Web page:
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"Christian theism must be rejected by any person with even a shred of respect for reason."
George H. Smith, atheist

"Christian faith is not an irrational leap. Examined objectively, the claims of the Bible are rational propositions well supported by reason and evidence."
Charles Colson, Christian

I’m an ardent antagonist of religious people in my teenage years. I laughed at their boring practices and holier-than-thou attitude. My paradigm was so twisted that I saw them as mere network marketers thirsting for new converts so there will be more tithes (I can’t conceal my laughter when they recite Malachi 3:10 again and again, what a nice business guilt inducing tactic) for their business, how clever. I’ve always thought that religion is an invention of the monkeys for the monkeys.

Then an unthinkable twist of fate happened: I became one.

I’ve realized that I’m not really opposed to the idea that there is a God (an idea that I believed now is true), I’m just opposed to the people who don’t practice what they preach. I’m not a smart atheist, I’m just an irritated antagonist.

I assumed that when I became a believer, all of my doubts and questions (even awkward ones) will eventually evaporate. Who can blame me? This is one of the image that the church is always professing: “Come and believe! We believe in the power of God. There are no such a thing that will shake our faith. Open the eyes of my heart Lord, whooh, yeah”

But the stereotypes never came to me. Daily, I’m bombarded by questions of faith. Sometimes, half of my consciousness are entangled with the issues of faith while I’m walking. Here are some of the sticky questions:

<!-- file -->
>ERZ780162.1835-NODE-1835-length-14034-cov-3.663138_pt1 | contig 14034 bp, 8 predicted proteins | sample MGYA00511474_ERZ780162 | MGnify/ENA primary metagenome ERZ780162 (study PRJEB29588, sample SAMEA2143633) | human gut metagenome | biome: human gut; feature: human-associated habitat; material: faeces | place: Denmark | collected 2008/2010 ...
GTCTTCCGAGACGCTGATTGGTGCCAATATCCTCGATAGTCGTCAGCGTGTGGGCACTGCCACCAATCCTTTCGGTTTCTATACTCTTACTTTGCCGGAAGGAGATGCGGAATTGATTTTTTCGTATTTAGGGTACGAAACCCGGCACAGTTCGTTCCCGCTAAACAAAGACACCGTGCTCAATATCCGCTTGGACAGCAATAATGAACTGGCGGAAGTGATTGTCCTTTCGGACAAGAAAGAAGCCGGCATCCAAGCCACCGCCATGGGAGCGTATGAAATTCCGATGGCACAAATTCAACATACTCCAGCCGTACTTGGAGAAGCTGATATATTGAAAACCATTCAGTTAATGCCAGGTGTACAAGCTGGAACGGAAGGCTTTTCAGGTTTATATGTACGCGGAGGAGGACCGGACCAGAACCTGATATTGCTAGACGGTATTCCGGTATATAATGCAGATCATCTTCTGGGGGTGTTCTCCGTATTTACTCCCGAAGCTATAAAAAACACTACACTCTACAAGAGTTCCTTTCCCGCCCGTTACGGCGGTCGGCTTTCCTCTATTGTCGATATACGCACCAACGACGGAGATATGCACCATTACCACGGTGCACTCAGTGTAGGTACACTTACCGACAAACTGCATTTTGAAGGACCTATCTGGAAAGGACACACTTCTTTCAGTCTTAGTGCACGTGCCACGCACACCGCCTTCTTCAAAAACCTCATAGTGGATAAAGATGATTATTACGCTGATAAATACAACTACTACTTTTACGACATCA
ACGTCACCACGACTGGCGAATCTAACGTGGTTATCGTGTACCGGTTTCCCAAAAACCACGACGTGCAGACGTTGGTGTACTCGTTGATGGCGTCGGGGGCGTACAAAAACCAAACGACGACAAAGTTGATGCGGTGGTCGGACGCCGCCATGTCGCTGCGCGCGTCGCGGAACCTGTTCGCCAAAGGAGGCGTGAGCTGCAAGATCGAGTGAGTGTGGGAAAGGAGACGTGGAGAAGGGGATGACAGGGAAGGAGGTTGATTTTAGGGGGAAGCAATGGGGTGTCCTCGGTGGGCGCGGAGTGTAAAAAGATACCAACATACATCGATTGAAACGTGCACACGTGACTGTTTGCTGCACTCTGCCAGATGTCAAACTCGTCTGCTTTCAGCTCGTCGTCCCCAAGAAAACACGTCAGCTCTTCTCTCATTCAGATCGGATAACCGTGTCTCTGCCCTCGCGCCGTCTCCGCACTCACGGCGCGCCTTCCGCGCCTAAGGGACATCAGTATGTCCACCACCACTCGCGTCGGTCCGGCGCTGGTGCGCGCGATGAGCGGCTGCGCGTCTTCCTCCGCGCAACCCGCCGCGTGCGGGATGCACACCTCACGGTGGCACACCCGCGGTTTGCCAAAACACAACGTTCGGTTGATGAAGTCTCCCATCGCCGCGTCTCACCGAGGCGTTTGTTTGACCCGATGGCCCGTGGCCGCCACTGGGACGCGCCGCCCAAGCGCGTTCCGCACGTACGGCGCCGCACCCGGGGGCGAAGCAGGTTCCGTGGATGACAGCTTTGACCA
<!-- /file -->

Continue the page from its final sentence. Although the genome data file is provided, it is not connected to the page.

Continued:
One God. Three persons. What?

What happened to the dinosaurs?

If God is all powerful and all knowing, then why an egotistical angel named Satan got the third of His angels. Does God needs some leadership lessons?

How can be Jesus be God and man at the same time?

Does God loves a cannibal like Jeffrey Dahmer?

Where is God when it hurts?

How can a loving God let His one and only Son died?

Does Christians have a right to look down to ‘sinners’, especially the homosexuals?

Why there are so many hypocrites and ‘holier-than-thou’ in the church.

How can that ministry leader be that insensitive?

If Christians are called to be united, then why there are more denominations than the species of fish?

Why Christians are so allergic to the ‘worldly’ things while living as a head-on worldly?

Is science superior to theology? Or are they friends?

Why the Pastor’s preaching are so archaic? Why they assumed that we understand that theo-churchy-greek-omni-aramaic-omega-hebrew phrases? (The Heath brothers called this tendency in their book Made to Stick as the ‘Curse of Knowledge’)

Does aborted children goes to hell?

In a world with hundreds of religion, why Jesus is the only way to God? Are we not ignorant and arrogant in claiming so?

How can a loving God tortures someone in hell for not believing in Him?